Director: Christian Alvart.
Cast: Dennis Quaid, Ben Foster, Antje Traue, Cung Le, Cam Gigandet.
TAKE Event Horizon, Alien, Pitch Black, Predator, Cube, Sunshine and pretty much every other sci fi/horror film you can think of, stir them all together, and you're part way to getting your head around Pandorum.
At first, that might seem like a potentially cool movie, but unfortunately the key word is "potentially".
The premise is gripping and compact - two officers on board a space voyage awake from hyper-sleep to find everyone else is dead or missing, the ship's power is out, they can't remember what happened, and there's something lurking out there in the darkness.
As their memories return, they realise they are onboard the Elysium, a Noah's Ark of sorts headed for an Earth-like planet to restart society.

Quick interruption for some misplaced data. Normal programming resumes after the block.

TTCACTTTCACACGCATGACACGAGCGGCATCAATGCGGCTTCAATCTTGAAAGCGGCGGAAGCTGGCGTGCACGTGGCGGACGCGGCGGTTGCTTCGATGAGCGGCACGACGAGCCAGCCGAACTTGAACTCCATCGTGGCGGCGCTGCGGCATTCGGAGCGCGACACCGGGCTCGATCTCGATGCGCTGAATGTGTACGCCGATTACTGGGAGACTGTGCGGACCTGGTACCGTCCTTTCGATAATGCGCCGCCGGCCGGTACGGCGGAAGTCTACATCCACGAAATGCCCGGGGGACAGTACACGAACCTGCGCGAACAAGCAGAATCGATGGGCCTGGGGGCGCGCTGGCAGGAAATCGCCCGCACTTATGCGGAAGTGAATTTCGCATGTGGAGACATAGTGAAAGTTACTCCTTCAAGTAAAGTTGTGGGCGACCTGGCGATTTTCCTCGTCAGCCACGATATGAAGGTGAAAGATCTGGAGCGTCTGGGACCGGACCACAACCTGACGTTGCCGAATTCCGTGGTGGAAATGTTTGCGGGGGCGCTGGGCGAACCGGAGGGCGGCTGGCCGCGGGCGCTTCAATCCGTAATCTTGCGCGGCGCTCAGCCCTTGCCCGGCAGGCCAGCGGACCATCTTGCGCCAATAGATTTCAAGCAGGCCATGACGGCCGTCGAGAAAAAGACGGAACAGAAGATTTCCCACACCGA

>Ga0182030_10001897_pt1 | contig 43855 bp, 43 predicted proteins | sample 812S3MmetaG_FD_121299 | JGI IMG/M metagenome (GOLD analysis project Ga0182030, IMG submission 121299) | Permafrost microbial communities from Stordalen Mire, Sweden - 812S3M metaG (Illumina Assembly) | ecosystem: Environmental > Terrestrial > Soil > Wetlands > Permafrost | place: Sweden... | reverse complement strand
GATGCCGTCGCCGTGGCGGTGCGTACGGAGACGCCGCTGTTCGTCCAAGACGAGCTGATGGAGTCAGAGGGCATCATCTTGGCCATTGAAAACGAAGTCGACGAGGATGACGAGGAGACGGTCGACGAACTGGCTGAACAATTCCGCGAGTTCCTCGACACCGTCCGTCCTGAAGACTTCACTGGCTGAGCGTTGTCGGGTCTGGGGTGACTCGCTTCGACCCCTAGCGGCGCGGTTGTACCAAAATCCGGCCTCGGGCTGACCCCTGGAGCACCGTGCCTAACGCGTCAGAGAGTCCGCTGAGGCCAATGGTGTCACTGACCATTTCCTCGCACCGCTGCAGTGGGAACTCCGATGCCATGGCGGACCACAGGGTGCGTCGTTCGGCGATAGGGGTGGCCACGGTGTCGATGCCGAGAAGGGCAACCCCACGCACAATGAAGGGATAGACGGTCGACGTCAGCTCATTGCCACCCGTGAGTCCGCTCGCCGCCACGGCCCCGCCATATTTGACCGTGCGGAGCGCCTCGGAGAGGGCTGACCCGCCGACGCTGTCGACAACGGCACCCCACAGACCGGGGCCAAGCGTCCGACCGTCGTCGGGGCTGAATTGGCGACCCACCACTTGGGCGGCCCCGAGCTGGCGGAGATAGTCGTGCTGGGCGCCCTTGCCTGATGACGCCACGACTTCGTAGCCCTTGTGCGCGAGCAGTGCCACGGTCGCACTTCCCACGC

But there's a lot standing in their way - scary creatures, survivors, a nuclear reactor that needs to be restarted, and there is always the dreaded onset of space madness (called pandorum in this movie).
While the film hopes to be a thoughful sci-fi with a psychological edge, it also wants to scare the dark matter out of you, and on both counts its a fail. The script is overburdened with ideas - the future of humanity, mutations, survival, paranoia, space discovery, the mental pressures of prolonged isolation, morality, judgment - most of which come off half-baked and are unfulfilling.
That's not to say that Pandorum is a total waste - there are enough ideas in there that occasionally some stick for a while, plus the alone-in-the-dark scenario has a few decent scares, even though you can't see what's going on half the time.
The film's main advantage is Foster and Quaid, who, despite the thin-ness of their characters, bring gravitas to roles that are straight out of the direct-to-DVD box.
But really the film is a mess - not surprising given that the director Alvart and writer Travis Milroy crafted the script out of two separate stories, attempting to mash them together.
Pandorum has its moments but ultimately its multitude of ideas proves to be a disadvantage rather than a plus.